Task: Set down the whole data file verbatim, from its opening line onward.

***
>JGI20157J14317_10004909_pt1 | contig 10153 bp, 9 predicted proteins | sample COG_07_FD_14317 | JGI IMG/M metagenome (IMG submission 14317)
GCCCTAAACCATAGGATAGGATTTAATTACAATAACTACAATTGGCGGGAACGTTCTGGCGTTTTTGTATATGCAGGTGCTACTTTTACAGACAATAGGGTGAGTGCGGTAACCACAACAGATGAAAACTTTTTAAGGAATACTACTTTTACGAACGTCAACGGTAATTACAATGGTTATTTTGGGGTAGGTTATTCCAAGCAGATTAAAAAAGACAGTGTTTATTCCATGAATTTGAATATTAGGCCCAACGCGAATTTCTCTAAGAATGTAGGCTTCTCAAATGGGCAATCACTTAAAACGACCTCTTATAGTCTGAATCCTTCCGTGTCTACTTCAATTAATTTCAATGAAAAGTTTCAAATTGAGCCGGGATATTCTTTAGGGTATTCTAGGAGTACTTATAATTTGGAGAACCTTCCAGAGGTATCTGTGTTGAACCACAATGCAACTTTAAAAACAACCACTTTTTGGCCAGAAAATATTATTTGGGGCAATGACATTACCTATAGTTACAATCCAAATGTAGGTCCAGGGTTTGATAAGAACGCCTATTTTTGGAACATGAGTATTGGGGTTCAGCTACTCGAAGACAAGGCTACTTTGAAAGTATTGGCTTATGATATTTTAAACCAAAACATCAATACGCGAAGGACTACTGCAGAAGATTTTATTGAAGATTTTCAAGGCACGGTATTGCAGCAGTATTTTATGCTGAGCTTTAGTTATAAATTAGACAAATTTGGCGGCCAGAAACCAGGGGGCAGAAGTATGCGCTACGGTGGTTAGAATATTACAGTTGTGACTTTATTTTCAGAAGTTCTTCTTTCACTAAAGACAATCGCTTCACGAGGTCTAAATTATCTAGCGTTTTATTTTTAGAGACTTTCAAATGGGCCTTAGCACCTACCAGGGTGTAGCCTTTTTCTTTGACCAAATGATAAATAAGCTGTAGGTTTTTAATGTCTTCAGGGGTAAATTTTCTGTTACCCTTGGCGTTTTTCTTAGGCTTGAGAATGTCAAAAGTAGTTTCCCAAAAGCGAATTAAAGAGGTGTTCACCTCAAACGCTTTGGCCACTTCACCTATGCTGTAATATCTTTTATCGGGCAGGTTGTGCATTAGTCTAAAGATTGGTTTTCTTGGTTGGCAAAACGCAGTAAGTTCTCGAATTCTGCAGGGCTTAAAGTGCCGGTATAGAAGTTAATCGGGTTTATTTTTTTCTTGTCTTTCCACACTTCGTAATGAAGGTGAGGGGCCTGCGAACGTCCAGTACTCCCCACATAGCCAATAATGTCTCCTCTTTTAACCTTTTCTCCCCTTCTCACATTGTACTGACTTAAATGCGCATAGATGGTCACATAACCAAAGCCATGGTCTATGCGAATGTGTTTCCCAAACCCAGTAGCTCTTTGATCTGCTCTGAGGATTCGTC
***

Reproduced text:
>JGI20157J14317_10004909_pt1 | contig 10153 bp, 9 predicted proteins | sample COG_07_FD_14317 | JGI IMG/M metagenome (IMG submission 14317)
GCCCTAAACCATAGGATAGGATTTAATTACAATAACTACAATTGGCGGGAACGTTCTGGCGTTTTTGTATATGCAGGTGCTACTTTTACAGACAATAGGGTGAGTGCGGTAACCACAACAGATGAAAACTTTTTAAGGAATACTACTTTTACGAACGTCAACGGTAATTACAATGGTTATTTTGGGGTAGGTTATTCCAAGCAGATTAAAAAAGACAGTGTTTATTCCATGAATTTGAATATTAGGCCCAACGCGAATTTCTCTAAGAATGTAGGCTTCTCAAATGGGCAATCACTTAAAACGACCTCTTATAGTCTGAATCCTTCCGTGTCTACTTCAATTAATTTCAATGAAAAGTTTCAAATTGAGCCGGGATATTCTTTAGGGTATTCTAGGAGTACTTATAATTTGGAGAACCTTCCAGAGGTATCTGTGTTGAACCACAATGCAACTTTAAAAACAACCACTTTTTGGCCAGAAAATATTATTTGGGGCAATGACATTACCTATAGTTACAATCCAAATGTAGGTCCAGGGTTTGATAAGAACGCCTATTTTTGGAACATGAGTATTGGGGTTCAGCTACTCGAAGACAAGGCTACTTTGAAAGTATTGGCTTATGATATTTTAAACCAAAACATCAATACGCGAAGGACTACTGCAGAAGATTTTATTGAAGATTTTCAAGGCACGGTATTGCAGCAGTATTTTATGCTGAGCTTTAGTTATAAATTAGACAAATTTGGCGGCCAGAAACCAGGGGGCAGAAGTATGCGCTACGGTGGTTAGAATATTACAGTTGTGACTTTATTTTCAGAAGTTCTTCTTTCACTAAAGACAATCGCTTCACGAGGTCTAAATTATCTAGCGTTTTATTTTTAGAGACTTTCAAATGGGCCTTAGCACCTACCAGGGTGTAGCCTTTTTCTTTGACCAAATGATAAATAAGCTGTAGGTTTTTAATGTCTTCAGGGGTAAATTTTCTGTTACCCTTGGCGTTTTTCTTAGGCTTGAGAATGTCAAAAGTAGTTTCCCAAAAGCGAATTAAAGAGGTGTTCACCTCAAACGCTTTGGCCACTTCACCTATGCTGTAATATCTTTTATCGGGCAGGTTGTGCATTAGTCTAAAGATTGGTTTTCTTGGTTGGCAAAACGCAGTAAGTTCTCGAATTCTGCAGGGCTTAAAGTGCCGGTATAGAAGTTAATCGGGTTTATTTTTTTCTTGTCTTTCCACACTTCGTAATGAAGGTGAGGGGCCTGCGAACGTCCAGTACTCCCCACATAGCCAATAATGTCTCCTCTTTTAACCTTTTCTCCCCTTCTCACATTGTACTGACTTAAATGCGCATAGATGGTCACATAACCAAAGCCATGGTCTATGCGAATGTGTTTCCCAAACCCAGTAGCTCTTTGATCTGCTCTGAGGATTCGTC